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Presses Poche, pb, ?, ?, ?,?(?){tr. into French as LE BAL DES SCHIZOS}

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Like, pb, ISBN 951-578-576-6, 1998, 240pp, ? (Tommi Hanninen){tr. into Finnish as RAKENNAMME SINUT}

{For the best bibliographic info in French goto: www.multimania.com/ggoullet/pkdick/frames.html Thanks for the cover pix, Gilles}

FDO-2  3
Pick your fave PKD Novel  "#1. WE CAN BUILD YOU. The only one of PKD's novels, in my opinion, which completely integrates the unhinged sci-fi elements of his most famous and popular works with the literary quality and depth of his "mainstream" novels. Like all his work, the generosity of his spirit invades every corner, and illuminates every character sympathetically. Yet the attention to the day-to-day details, the gentle exposition of the characters' introspective struggles, set against the backdrop of simulacrums-as-plot-device, make this book enormously charming. Restraint paid off big, too, in that there are so few elements which are sf-ish, whereas in most of PKD's SF novels and stories, the wealth of gizmos, left-handed technobabble, and curiously consistent technologies intrudes slightly on the immediacy of the reader's identification with the characters. And as icing on this cake, the Lincoln simulacrum's behaviour and dialogue are unequivocally delightful. {Andy Watson}

TDC 42

(PKD:) Oh, I'll tell you another {Wollheim} story. He was late in paying me for WE CAN BUILD YOU. I was really broke; matter of fact, I was starving to death. My wife and I were living in Southern California, sharing one can of Chunky Chicken soup a day; that was all we could afford. So I wrote Wollheim this piteous letter: "Dear Don: I must tell you that I have been forced to give up writing science fiction and am going to work at Disneyland as one of the janitors who sweeps things up. The reason is because you have not sent me the money due me on WE CAN BUILD YOU. And you know what his answer was? "Why don't you come to New York and go on Welfare?" (general hilarity) He said that! Talk about your heart of stone! Shit!

TDC 43

(PKD:) I wrote that novel before Disney even proposed to build the Lincoln simulacrum. I couldn't sell it for years and years and years and years. I wrote it while I was trying to fuse my mainstream stuff with my sciene fiction stuff, so its not quite science fiction, in the usual sense of the word. Finally Ted White, who knew of the existence of the manuscript, asked for it so he could publish it in a magazine. Ted added a final chapter to it, because -- as is well known -- writers are incapable of writing their own books. (explosive laughter on our part; Phil deadpans the whole routine with perect sincerity) If it wasn't for kindly editors, who are your best friends, who'll help you out by adding another chapter, or removing one here or there, or turning one inside out, or changing all the names, or whatever, you'd never have gotten off the ground. Naturally I was very indebted to Ted White, and I let him know. The way I let him know was that when Wollheim published the book, I told Wollheim to remove the final chapter. So one day I ran into Ted White, and he said, "Do you know what they did to our book?" I says, "I know exactly what they did to 'our book', Ted. They took the 'our' out of 'our book'!" {note: See A.Lincoln, Simulacrum for Ted White's reply -- Lord RC}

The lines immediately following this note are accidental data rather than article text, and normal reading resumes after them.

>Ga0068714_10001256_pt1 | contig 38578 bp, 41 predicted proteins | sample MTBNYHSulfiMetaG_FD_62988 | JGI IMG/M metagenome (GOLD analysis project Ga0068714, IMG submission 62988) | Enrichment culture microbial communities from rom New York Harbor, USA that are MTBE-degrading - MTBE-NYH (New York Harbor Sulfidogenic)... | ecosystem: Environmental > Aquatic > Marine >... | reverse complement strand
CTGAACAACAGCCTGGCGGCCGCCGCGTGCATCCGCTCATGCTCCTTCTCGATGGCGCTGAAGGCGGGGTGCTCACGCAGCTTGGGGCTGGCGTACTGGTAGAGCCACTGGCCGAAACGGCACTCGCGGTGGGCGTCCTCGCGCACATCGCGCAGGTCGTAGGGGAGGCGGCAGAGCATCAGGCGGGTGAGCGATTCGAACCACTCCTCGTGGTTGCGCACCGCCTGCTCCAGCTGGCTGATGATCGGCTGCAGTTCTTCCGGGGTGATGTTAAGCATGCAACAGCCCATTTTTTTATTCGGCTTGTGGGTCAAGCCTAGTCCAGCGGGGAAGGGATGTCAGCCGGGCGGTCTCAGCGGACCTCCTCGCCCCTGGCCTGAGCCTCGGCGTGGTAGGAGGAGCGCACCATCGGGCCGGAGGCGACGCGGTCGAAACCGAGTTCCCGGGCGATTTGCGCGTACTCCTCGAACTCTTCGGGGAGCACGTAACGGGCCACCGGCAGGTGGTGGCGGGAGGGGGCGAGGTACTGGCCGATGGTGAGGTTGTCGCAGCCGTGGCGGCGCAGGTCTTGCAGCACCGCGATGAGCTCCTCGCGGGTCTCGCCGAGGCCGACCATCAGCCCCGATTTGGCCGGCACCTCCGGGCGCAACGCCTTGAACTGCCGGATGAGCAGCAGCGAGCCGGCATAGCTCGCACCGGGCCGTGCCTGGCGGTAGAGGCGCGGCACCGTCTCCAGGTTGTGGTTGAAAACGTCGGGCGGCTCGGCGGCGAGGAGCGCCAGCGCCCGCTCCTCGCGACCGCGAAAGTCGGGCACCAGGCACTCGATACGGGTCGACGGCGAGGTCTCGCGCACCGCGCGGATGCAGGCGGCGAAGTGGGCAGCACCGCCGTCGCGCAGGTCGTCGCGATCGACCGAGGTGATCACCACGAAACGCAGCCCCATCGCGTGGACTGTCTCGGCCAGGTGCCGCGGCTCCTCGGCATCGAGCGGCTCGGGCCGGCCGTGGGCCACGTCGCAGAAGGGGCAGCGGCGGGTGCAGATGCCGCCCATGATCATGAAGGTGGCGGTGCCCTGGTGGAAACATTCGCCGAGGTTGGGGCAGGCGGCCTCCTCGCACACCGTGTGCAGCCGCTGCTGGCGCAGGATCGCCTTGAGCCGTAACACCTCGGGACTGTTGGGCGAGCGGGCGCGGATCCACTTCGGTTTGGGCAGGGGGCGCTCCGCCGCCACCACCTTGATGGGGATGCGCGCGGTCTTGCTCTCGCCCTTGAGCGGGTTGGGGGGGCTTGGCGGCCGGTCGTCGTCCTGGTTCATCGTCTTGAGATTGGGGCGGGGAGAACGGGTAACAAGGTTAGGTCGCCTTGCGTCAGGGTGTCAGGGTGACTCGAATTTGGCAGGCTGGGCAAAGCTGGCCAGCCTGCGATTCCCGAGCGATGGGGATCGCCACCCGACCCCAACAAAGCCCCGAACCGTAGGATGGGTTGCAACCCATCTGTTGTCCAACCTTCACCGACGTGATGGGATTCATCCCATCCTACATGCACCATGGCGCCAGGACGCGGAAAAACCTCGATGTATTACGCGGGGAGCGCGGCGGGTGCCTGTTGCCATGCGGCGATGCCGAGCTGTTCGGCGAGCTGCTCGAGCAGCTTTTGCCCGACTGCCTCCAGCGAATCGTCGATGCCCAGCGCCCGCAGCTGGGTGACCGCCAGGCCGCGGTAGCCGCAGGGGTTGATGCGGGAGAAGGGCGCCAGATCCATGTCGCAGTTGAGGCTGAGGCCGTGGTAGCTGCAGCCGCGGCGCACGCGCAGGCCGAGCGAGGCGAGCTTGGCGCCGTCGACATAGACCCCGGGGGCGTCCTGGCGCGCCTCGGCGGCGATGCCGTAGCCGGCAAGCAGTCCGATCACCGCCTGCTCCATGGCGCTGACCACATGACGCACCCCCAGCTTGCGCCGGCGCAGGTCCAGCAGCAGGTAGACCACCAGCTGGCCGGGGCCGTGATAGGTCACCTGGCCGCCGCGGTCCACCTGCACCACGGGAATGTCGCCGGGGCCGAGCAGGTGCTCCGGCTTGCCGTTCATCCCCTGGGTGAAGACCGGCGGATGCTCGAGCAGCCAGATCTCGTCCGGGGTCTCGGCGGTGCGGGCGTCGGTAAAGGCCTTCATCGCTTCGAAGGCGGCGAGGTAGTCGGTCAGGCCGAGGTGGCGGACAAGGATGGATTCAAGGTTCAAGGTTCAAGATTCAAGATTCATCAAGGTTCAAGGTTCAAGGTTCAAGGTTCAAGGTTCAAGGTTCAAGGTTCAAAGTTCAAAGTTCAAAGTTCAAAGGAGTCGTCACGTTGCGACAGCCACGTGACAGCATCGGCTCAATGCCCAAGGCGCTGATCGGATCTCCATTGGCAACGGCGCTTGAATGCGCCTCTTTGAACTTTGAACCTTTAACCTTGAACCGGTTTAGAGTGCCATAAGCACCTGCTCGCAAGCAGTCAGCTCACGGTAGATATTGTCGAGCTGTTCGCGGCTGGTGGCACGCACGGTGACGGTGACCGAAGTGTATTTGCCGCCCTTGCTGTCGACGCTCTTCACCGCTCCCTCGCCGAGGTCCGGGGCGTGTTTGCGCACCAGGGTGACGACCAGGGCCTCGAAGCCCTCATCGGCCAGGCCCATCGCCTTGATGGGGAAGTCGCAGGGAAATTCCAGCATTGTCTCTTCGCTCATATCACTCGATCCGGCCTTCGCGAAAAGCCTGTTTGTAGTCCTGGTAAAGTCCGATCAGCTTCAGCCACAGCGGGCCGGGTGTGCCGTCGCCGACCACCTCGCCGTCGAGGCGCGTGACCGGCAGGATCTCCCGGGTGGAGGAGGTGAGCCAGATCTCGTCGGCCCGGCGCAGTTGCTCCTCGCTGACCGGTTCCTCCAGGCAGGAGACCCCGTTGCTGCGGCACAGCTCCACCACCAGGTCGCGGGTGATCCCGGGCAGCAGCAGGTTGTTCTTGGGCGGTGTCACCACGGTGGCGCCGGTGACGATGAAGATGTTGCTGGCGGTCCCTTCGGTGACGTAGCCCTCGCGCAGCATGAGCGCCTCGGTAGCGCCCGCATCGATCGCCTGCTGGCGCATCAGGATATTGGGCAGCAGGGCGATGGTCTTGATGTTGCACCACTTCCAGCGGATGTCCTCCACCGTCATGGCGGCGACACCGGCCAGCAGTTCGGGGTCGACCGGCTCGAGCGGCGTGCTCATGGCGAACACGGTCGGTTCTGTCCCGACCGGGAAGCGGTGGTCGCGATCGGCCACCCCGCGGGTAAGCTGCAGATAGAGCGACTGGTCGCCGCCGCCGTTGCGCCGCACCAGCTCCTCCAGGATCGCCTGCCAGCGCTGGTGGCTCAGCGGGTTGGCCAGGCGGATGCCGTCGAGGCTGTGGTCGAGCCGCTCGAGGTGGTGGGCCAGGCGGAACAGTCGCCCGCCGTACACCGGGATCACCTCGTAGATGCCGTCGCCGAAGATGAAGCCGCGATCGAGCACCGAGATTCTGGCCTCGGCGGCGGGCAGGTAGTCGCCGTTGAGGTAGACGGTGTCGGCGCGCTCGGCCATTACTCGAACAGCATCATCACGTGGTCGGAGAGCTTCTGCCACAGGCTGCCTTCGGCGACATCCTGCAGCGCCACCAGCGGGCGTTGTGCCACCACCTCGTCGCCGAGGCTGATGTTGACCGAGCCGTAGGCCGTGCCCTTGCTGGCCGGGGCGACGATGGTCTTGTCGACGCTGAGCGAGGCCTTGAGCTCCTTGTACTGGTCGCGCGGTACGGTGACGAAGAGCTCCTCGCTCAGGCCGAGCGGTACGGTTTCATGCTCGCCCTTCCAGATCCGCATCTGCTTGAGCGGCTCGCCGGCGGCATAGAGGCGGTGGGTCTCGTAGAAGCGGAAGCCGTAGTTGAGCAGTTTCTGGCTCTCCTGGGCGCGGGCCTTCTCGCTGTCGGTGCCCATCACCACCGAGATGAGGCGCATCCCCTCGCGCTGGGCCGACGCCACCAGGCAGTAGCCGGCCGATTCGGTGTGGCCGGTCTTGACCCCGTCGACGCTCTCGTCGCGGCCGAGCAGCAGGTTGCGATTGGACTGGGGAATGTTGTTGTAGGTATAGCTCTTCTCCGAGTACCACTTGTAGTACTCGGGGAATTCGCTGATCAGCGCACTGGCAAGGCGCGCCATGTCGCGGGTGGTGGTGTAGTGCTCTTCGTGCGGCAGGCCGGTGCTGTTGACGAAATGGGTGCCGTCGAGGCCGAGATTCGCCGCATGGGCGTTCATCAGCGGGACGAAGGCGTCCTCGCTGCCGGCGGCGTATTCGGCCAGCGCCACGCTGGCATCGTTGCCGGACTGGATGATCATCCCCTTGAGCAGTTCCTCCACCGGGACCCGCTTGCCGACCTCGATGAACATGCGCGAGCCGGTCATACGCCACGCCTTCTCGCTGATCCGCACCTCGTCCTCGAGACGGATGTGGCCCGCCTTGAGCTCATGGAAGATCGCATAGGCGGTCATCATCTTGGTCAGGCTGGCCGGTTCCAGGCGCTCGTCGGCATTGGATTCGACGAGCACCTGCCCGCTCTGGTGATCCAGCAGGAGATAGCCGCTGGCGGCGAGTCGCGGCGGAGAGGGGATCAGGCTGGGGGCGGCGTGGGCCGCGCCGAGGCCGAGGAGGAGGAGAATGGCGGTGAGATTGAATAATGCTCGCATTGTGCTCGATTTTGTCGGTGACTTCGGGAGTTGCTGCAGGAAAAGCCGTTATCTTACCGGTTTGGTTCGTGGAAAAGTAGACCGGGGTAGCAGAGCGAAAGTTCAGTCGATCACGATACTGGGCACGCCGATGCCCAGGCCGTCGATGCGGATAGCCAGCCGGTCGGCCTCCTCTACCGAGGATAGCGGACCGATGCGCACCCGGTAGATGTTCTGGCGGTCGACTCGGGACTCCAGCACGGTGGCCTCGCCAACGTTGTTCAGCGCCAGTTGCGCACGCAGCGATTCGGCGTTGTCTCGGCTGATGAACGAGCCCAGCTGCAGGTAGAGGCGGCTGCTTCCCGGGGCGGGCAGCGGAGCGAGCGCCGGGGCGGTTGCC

I have seen the Lincoln simulacrum down there. I cut out the notice in the newspaper that Disney planned to build the Lincoln simulacrum and pasted it up on the wall of my study. I remember doing that because the novel had already been written. So he built it and I went to Disneyland and looked at the goddam thing...

TSR 211

Within the universe there exist fierce cold things, which I have given the name "machines" to. Their behavior frightens me, especially it imitates human behavior so well that I get the uncomfortable sense that these things are trying to pass themselves off as humans but are not. I call them "androids," which is my own way of using that word. By "android" I do not mean a sincere attempt to create in the laboratory a human being (as we saw in the excellent TV film The Questor Tapes). I mean a thing somehow generated to deceive us in a cruel way, to cause us to think it to be one of ourselves. These creatures are among us, although morphologically they do not differ from us; we must not posit a difference of essence, but a difference of behavior. In my science fiction I write about about them constantly. Sometimes they themselves do not know they are androids. Like Rachel Rosen, they can be pretty but somehow lack something; or, like Pris in WE CAN BUILD YOU, they can be absolutely born of a human womb and even desing androids -- the Abraham Lincoln one in that book -- and themselves be without warmth; they then fall within the clinical entity "schizoid," which means lacking proper feeling. I am sure we mean the same thing here, with the emphasis on the word "thing." A human being without the proper empathy or feeling is the same as an android built so as to lack it, either by design or mistake. We mean, basically, someone who does not care about the fate which his fellow living creatures fall victim to; he stands detached, a spectator, acting out by his indifference John Donne's theorem that "No man is an island," but giving that theorem a twist: that which is a mental and a moral island is not a man.

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